These became so popular dozens of different types spread throughout Asia and the Middle East. Toys reflect society As long has toys have existed, they have reflected the cultures that produced them. Toys may reflect popular styles of clothing, activities, occupations, social standards and social conditions.
As an example, consider transportation toys: Boats, wheeled vehicles and,later, planes all mirror the modes and styles of transport of the period when they were produced. Dolls and other toys often reflect period clothing styles, as does the s era wind-up toy on the left.
Today's toys continue to reflect society: Barbie's outfits, GI Joe's tanks, the designs of toy cars, the advent of computer games, and the amazing variety of toy athletic items all say something about the world we live in. Parental concerns about the violent nature of some toys also have historic roots, as toy weapons and military equipment date back to pre-classical times, reflecting an era when the males of the family were expected to defend their homes and perform military service as required.
Toys in Europe Toys were often made at home of simple materials, or in the case of wealthier classes, in small quantities by skilled craftsmen. During the Middle Ages the large network of fairs that sprang up across Europe created a demand for goods to sell.
Many reflected the life around them - knights, horses, and figures of saints. One of the earliest and most long-lasting of these toys was the hobby-horse. Often it was a simple, carved stick, but many had elaborate trappings, and some in later years had rockers to provide the young riders with movement. German craftsmen, with their unlimited supply of material from the Black Forest, specialized in beautifully carved and painted toys.
Craftsmen's guilds established strict standards to ensure quality, and Nuremberg became a center for distribution of toys of all kinds. Gradually German toy manufacturers came to dominate the market. By the end of the 19th century large German factories were turning out dolls, mechanical toys, and construction sets, as well as the standard favorites from the past.
These toys were attractive and of high quality, in spite of being mass produced, and could be sold for a reasonable price.
They were so popular in the United States that before World War I, American merchants purchased one quarter of the factories' output.
At one time, they even forbade the celebration of Christmas. Early America was caught up in the Puritan work ethic, and play was thought to be nonproductive. Children were considered miniature adults, and since no laws existed to protect them, children were forced to work alongside adults.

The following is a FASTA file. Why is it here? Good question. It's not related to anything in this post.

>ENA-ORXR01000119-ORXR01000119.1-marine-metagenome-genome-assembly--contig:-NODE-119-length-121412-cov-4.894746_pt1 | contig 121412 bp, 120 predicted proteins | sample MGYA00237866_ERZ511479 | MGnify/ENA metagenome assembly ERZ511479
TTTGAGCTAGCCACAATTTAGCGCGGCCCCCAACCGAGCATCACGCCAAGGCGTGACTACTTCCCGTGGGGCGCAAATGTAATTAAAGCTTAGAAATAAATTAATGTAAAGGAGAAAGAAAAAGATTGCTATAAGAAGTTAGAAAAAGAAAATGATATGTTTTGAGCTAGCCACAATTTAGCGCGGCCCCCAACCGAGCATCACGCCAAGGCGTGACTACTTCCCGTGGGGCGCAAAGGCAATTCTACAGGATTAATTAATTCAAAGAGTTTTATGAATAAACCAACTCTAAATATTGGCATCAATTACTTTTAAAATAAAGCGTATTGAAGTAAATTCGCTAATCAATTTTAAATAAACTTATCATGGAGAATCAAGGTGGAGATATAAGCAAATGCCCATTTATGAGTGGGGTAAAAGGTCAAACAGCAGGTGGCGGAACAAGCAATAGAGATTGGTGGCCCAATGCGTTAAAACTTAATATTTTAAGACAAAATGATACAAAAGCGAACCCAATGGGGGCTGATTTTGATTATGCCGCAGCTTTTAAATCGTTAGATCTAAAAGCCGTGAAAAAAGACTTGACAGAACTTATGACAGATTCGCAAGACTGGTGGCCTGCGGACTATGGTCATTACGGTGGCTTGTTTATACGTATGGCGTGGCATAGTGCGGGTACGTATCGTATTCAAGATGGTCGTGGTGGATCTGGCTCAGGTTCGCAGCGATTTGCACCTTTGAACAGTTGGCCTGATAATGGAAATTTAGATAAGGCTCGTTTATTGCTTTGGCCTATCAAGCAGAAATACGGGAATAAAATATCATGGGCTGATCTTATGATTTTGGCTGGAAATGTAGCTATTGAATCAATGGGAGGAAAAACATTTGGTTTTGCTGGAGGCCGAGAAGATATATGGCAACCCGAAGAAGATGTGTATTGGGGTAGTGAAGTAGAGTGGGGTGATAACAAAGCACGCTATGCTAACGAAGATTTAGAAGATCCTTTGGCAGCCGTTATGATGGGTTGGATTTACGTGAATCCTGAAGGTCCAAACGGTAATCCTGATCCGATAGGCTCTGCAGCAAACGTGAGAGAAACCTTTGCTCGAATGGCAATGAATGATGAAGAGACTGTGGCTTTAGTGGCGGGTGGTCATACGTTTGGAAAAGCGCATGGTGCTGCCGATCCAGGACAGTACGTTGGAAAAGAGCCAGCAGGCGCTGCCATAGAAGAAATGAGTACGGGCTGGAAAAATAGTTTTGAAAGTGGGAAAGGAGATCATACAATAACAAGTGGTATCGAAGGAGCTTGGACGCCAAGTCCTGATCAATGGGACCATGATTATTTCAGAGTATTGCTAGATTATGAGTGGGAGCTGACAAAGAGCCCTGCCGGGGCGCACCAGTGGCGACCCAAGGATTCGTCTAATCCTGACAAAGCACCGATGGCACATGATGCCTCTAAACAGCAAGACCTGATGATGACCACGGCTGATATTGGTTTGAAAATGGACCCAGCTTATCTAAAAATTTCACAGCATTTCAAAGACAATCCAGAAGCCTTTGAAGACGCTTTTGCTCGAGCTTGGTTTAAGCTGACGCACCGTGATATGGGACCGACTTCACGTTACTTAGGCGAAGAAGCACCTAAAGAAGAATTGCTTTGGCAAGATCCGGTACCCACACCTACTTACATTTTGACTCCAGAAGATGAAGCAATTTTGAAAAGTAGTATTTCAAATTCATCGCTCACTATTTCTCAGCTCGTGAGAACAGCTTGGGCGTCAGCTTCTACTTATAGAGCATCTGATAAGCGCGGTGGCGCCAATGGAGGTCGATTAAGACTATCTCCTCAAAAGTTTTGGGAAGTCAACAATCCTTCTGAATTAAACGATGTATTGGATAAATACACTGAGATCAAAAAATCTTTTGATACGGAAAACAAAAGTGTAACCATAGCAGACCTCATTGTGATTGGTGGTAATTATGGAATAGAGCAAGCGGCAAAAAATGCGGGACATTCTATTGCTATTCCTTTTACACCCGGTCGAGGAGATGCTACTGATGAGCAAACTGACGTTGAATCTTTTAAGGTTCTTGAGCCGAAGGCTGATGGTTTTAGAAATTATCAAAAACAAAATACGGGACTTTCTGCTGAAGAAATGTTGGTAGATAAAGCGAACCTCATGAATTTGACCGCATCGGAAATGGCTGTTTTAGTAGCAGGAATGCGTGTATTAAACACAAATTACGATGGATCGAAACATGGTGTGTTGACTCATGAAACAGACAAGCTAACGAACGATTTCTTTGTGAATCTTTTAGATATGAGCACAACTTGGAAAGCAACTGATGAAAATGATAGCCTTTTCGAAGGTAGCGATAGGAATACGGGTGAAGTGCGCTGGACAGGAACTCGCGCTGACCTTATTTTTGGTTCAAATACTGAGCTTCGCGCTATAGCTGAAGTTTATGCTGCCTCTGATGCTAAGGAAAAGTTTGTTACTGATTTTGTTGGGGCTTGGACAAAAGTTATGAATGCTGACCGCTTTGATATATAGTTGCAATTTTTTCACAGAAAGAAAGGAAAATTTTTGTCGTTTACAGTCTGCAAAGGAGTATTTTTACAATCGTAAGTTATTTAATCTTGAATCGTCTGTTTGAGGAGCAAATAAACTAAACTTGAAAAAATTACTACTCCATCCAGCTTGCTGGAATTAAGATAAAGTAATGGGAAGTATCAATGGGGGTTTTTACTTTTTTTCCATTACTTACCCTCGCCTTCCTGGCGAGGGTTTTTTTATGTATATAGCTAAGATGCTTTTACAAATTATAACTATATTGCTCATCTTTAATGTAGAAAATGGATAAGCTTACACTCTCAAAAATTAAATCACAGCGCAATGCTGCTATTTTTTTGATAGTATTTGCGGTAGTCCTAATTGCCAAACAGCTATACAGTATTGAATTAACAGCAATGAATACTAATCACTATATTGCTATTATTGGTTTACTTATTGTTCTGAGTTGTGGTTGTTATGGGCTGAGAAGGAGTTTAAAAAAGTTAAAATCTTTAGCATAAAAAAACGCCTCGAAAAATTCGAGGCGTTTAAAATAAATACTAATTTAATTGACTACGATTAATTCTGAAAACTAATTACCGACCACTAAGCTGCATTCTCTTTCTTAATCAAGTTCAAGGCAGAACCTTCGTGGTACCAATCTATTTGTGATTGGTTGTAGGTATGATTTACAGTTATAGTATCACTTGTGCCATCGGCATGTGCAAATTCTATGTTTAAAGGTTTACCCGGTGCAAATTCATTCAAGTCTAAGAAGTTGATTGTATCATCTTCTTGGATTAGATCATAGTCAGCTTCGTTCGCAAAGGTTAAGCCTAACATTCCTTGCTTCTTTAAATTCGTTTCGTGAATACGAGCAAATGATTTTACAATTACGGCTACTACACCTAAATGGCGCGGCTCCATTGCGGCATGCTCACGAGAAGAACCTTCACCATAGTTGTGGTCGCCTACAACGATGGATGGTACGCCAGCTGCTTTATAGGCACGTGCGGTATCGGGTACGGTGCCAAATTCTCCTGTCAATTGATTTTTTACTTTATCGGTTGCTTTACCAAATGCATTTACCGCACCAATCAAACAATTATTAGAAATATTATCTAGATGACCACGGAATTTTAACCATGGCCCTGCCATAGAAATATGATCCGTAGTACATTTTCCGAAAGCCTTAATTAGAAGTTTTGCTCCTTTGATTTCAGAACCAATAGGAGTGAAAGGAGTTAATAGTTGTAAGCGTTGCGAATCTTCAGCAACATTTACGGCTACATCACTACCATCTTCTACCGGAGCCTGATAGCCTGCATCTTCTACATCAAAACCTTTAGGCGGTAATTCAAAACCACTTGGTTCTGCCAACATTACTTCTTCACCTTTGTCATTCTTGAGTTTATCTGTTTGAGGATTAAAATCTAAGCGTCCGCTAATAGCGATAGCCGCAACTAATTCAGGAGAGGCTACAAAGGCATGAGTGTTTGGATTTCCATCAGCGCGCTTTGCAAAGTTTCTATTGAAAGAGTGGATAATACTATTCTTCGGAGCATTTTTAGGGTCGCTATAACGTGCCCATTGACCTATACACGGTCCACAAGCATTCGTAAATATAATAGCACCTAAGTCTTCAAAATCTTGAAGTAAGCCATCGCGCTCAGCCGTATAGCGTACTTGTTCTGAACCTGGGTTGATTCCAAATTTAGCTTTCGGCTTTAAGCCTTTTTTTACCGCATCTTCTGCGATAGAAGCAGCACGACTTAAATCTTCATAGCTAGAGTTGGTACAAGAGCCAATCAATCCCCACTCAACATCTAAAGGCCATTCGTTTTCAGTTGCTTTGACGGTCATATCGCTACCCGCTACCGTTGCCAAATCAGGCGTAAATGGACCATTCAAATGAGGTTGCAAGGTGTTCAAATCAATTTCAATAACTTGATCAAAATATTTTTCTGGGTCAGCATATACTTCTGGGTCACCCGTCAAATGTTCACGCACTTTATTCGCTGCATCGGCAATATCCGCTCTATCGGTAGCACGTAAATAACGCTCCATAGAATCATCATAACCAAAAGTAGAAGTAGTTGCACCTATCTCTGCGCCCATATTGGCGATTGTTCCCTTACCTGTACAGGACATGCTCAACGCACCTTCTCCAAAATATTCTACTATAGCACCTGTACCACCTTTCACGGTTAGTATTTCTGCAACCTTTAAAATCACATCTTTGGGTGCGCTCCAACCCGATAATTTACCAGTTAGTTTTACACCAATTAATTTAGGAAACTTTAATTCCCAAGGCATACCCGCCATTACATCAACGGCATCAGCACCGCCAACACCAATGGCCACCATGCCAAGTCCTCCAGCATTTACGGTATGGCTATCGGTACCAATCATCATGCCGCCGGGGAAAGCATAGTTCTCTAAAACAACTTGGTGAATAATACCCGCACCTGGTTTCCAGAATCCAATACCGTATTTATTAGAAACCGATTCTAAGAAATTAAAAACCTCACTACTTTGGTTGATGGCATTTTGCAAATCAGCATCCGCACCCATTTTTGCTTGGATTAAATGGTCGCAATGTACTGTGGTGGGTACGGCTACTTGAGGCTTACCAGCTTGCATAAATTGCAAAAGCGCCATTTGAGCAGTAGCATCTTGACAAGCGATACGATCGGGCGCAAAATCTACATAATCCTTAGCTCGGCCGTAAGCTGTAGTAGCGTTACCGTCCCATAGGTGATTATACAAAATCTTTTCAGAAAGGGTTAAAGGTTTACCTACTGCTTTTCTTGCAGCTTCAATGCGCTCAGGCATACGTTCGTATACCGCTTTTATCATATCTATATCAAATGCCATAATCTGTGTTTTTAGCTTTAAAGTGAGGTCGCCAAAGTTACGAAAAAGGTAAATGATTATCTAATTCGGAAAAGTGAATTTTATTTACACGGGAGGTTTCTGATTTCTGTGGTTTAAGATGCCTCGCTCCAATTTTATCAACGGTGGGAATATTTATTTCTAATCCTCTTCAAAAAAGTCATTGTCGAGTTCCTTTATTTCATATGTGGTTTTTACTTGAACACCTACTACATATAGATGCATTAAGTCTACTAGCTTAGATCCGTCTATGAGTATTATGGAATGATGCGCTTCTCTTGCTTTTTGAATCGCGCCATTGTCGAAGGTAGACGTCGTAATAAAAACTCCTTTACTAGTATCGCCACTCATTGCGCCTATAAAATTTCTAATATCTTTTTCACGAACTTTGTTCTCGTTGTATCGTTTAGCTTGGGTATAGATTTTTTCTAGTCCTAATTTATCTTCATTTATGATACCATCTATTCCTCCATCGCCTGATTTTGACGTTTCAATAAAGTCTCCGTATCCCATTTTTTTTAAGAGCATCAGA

With labor being scarce, young people's work was essential to the community's survival. Only on Sundays were children allowed to play with toys, and then only if the toy taught a moral lesson. These toys taught biblical history, such as the story of Noah's Ark. Many of these "Sunday" toys were quite elaborate, considering the austerity of the time period, such as this European set made in A Noah's Ark toy could carry up to one hundred pairs of animals as well as Noah and his family.
As a result of societal restrictions, children often created their own toys from left-over materials. Sometimes Indian traditions were adopted, such as the making of dolls from corncobs. In spite of the heavy work emphasis, 17th- and 18th- century children indulged in many simple games whenever there was an opportunity.
Boys especially managed to escape supervision in order to play cricket, football, tag and hide-and-seek, although all these games were forbidden at one time or another. The Southern colonies were considerably freer and more affluent.
With hired or slave labor to perform the harder work, there was more time and energy to spend on amusements, which often scandalized travelers from the North. Most of these Southern toys were imported from Europe. Despite New England strict environment, it was there that America's toy industry actually started. A multitude of home industries awakened in the North, drawing on the region's traditions of self-discipline and hard work.
Many farmers, shunning idleness even after a full day's work, whittled away in the evenings on a toy doll or animal. This hand-carved pull toy, a wooden horse, made in the Pennsylvania Dutch region about , might have been one such object.
Its tail is made of hemp and it is equipped with a typical Pennsylvania Dutch hex sign. But all in all, life in New England was austere: The arrival of later waves of immigrants eased religious strictures and play with toys became a more widely accepted practice. By the early s, toy stores were scattered throughout the American Colonies. Although American-made toys were sold here from the beginning, many toy stores were stocked with European toys, with most imports arriving from Germany. Initially, American merchants visited Europe to obtain toys for their shops, but by the end of the eighteenth century the seller was beginning to get into direct touch with his customers by means of catalogs and price lists.
It is one of the oldest toy stores in the United States and still serves as a barometer for the latest in toy designs. Cast iron toys The discovery of bog-iron in North America meant that this material could be used to cast toys.
Although the Revolutionary War brought a halt to toy production, by the standard of living was increasing as was the population. The iron foundries that had boomed during the war turned to the production of what were to become specially American forms of playthings: